Project description:BACKGROUND: OCT4 and BIRC5 are preferentially expressed in human cancer cells and mediate cancer cell survival and tumor maintenance. However, the molecular mechanism that regulates OCT4 and BIRC5 expression is not well characterized. METHODS: By manipulating OCT4 and BIRC5 expression in hepatocellular carcinoma (HCC) cell lines, the regulatory mechanism of OCT4 on BIRC5 and CCND1 were investigated. RESULTS: Increasing or decreasing OCT4 expression could enhance or suppress BIRC5 expression, respectively, by regulating the activity of BIRC5 promoter. Because there is no binding site for OCT4 within BIRC5 promoter, the effect of OCT4 on BIRC5 promoter is indirect. An octamer motif for OCT4 in the CCND1 promoter has directly and partly participated in the regulation of CCND1 promoter activity, suggesting that OCT4 also could upregulated the expression of CCND1. Co-suppression of OCT4 and BIRC5 induced cancer cell apoptosis and cell cycle arrest, thereby efficiently inhibiting the proliferative activity of cancer cells and suppressing the growth of HCC xenogrfts in nude mice. CONCLUSION: OCT4 can upregulate BIRC5 and CCND1 expression by increasing their promoter activity. These factors collusively promotes HCC cell proliferation, and co-suppression of OCT4 and BIRC5 is potentially beneficial for HCC treatment.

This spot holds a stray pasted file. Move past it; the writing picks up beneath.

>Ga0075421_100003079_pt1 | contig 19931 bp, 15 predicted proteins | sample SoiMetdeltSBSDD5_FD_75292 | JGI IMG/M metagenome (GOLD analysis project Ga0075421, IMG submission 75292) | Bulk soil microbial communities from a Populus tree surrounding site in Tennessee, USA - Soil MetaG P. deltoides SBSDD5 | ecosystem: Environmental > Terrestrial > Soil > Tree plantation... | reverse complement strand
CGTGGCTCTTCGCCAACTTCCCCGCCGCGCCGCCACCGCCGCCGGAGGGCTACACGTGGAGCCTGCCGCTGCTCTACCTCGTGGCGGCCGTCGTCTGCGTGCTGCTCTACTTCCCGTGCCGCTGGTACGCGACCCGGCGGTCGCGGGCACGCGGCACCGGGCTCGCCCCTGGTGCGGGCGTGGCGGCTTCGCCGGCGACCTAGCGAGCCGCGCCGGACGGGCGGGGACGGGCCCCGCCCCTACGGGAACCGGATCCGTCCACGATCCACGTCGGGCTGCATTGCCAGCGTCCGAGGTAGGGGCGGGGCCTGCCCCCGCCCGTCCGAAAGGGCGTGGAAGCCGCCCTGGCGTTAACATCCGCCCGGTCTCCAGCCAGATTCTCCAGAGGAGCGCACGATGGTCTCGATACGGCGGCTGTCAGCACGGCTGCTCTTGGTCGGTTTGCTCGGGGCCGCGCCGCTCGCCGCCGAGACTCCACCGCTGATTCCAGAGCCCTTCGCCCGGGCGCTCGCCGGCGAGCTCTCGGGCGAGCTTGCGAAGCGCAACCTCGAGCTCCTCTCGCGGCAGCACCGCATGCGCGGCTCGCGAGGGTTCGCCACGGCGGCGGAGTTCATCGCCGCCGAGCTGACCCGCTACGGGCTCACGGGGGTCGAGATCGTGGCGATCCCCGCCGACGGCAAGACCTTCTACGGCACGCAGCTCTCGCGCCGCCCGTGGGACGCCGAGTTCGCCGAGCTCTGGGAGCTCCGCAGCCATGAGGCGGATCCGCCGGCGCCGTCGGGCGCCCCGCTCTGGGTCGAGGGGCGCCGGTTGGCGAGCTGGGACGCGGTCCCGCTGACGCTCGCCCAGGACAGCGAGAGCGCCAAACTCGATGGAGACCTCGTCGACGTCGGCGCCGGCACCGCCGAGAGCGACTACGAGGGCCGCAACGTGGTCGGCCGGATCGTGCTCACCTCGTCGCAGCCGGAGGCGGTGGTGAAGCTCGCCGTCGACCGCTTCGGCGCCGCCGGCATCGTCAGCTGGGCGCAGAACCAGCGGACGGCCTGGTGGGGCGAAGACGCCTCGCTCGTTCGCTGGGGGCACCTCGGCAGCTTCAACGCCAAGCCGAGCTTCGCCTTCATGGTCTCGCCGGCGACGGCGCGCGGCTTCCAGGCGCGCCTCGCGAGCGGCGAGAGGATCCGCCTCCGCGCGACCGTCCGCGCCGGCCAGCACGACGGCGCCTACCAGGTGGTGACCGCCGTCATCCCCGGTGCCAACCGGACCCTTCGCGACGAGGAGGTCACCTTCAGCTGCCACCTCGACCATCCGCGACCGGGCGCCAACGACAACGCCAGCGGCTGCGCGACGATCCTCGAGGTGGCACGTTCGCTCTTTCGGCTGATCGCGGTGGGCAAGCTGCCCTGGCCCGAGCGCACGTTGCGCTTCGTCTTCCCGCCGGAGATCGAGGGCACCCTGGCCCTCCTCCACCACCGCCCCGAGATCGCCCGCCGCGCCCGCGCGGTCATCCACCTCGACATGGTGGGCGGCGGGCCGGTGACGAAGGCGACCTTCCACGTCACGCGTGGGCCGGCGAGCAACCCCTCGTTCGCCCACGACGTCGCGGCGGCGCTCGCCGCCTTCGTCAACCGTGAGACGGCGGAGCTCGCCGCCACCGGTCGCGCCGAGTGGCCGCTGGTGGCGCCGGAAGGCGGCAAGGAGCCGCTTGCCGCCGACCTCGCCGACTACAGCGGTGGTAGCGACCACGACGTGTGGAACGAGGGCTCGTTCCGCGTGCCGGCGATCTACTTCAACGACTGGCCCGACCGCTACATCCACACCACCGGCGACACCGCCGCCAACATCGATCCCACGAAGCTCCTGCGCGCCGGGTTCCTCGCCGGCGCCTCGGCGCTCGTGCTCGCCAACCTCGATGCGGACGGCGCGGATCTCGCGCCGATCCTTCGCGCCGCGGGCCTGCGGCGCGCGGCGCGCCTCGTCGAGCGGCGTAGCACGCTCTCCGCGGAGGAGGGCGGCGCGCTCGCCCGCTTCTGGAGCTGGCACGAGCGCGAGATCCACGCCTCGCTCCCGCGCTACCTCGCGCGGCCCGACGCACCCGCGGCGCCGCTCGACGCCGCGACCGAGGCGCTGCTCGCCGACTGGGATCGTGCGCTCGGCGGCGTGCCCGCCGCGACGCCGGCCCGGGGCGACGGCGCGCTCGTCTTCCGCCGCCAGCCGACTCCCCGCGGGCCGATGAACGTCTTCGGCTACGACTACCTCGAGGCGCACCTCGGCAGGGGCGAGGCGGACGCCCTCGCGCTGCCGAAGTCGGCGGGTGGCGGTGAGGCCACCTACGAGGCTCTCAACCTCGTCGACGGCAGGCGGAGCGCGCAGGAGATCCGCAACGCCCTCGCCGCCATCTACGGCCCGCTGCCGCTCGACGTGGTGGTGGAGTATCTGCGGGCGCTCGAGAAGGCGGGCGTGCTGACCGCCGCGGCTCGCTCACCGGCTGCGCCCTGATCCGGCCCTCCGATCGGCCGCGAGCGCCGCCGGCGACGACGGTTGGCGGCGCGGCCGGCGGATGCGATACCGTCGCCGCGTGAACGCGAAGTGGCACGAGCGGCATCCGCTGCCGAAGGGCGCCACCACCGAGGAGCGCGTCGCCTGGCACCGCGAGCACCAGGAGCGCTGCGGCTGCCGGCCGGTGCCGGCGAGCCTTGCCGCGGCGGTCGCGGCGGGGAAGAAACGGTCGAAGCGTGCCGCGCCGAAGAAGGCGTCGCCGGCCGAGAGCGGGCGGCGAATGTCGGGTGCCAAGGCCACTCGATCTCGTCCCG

Project description:Overexpression of the deubiquitylase ubiquitin-specific peptidase 22 (USP22) is a marker of aggressive cancer phenotypes like metastasis, therapy resistance, and poor survival. Functionally, this overexpression of USP22 actively contributes to tumorigenesis, as USP22 depletion blocks cancer cell cycle progression in vitro, and inhibits tumor progression in animal models of lung, breast, bladder, ovarian, and liver cancer, among others. Current models suggest that USP22 mediates these biological effects via its role in epigenetic regulation as a subunit of the Spt-Ada-Gcn5-acetyltransferase (SAGA) transcriptional cofactor complex. Challenging the dogma, we report here a nontranscriptional role for USP22 via a direct effect on the core cell cycle machinery: that is, the deubiquitylation of the G1 cyclin D1 (CCND1). Deubiquitylation by USP22 protects CCND1 from proteasome-mediated degradation and occurs separately from the canonical phosphorylation/ubiquitylation mechanism previously shown to regulate CCND1 stability. We demonstrate that control of CCND1 is a key mechanism by which USP22 mediates its known role in cell cycle progression. Finally, USP22 and CCND1 levels correlate in patient lung and colorectal cancer samples and our preclinical studies indicate that targeting USP22 in combination with CDK inhibitors may offer an approach for treating cancer patients whose tumors exhibit elevated CCND1.